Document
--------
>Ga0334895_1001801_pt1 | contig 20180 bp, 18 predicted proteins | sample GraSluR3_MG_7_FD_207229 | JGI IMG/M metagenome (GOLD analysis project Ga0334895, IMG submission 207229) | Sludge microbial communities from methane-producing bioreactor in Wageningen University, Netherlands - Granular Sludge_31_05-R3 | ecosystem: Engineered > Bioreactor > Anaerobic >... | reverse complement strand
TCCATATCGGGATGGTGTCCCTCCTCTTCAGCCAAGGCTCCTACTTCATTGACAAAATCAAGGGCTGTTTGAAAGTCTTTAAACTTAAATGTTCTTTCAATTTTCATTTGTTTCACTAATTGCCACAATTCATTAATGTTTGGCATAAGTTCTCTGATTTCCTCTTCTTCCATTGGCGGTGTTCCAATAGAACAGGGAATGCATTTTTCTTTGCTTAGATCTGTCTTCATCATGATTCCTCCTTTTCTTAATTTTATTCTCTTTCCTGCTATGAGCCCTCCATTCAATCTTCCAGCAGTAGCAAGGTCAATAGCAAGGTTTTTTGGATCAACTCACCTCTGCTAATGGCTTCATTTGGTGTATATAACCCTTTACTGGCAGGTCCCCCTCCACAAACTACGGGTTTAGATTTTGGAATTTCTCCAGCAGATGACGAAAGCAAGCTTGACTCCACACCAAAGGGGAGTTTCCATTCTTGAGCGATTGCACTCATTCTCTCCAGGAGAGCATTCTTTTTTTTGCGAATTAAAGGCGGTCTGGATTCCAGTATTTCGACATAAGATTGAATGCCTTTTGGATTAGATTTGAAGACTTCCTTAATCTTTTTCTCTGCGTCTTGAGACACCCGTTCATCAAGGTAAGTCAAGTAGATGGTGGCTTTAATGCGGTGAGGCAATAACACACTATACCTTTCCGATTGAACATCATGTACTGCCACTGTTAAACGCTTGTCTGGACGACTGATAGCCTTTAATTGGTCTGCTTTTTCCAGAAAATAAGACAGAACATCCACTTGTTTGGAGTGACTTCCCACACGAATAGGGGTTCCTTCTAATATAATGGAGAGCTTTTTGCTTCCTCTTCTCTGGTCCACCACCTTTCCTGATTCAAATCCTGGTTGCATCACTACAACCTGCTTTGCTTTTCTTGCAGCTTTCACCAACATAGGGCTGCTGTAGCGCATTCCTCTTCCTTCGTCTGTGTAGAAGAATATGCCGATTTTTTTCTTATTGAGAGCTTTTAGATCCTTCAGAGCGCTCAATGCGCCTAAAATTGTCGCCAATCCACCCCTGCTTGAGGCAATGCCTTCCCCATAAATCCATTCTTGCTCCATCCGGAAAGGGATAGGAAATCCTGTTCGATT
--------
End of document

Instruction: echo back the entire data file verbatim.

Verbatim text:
>Ga0334895_1001801_pt1 | contig 20180 bp, 18 predicted proteins | sample GraSluR3_MG_7_FD_207229 | JGI IMG/M metagenome (GOLD analysis project Ga0334895, IMG submission 207229) | Sludge microbial communities from methane-producing bioreactor in Wageningen University, Netherlands - Granular Sludge_31_05-R3 | ecosystem: Engineered > Bioreactor > Anaerobic >... | reverse complement strand
TCCATATCGGGATGGTGTCCCTCCTCTTCAGCCAAGGCTCCTACTTCATTGACAAAATCAAGGGCTGTTTGAAAGTCTTTAAACTTAAATGTTCTTTCAATTTTCATTTGTTTCACTAATTGCCACAATTCATTAATGTTTGGCATAAGTTCTCTGATTTCCTCTTCTTCCATTGGCGGTGTTCCAATAGAACAGGGAATGCATTTTTCTTTGCTTAGATCTGTCTTCATCATGATTCCTCCTTTTCTTAATTTTATTCTCTTTCCTGCTATGAGCCCTCCATTCAATCTTCCAGCAGTAGCAAGGTCAATAGCAAGGTTTTTTGGATCAACTCACCTCTGCTAATGGCTTCATTTGGTGTATATAACCCTTTACTGGCAGGTCCCCCTCCACAAACTACGGGTTTAGATTTTGGAATTTCTCCAGCAGATGACGAAAGCAAGCTTGACTCCACACCAAAGGGGAGTTTCCATTCTTGAGCGATTGCACTCATTCTCTCCAGGAGAGCATTCTTTTTTTTGCGAATTAAAGGCGGTCTGGATTCCAGTATTTCGACATAAGATTGAATGCCTTTTGGATTAGATTTGAAGACTTCCTTAATCTTTTTCTCTGCGTCTTGAGACACCCGTTCATCAAGGTAAGTCAAGTAGATGGTGGCTTTAATGCGGTGAGGCAATAACACACTATACCTTTCCGATTGAACATCATGTACTGCCACTGTTAAACGCTTGTCTGGACGACTGATAGCCTTTAATTGGTCTGCTTTTTCCAGAAAATAAGACAGAACATCCACTTGTTTGGAGTGACTTCCCACACGAATAGGGGTTCCTTCTAATATAATGGAGAGCTTTTTGCTTCCTCTTCTCTGGTCCACCACCTTTCCTGATTCAAATCCTGGTTGCATCACTACAACCTGCTTTGCTTTTCTTGCAGCTTTCACCAACATAGGGCTGCTGTAGCGCATTCCTCTTCCTTCGTCTGTGTAGAAGAATATGCCGATTTTTTTCTTATTGAGAGCTTTTAGATCCTTCAGAGCGCTCAATGCGCCTAAAATTGTCGCCAATCCACCCCTGCTTGAGGCAATGCCTTCCCCATAAATCCATTCTTGCTCCATCCGGAAAGGGATAGGAAATCCTGTTCGATT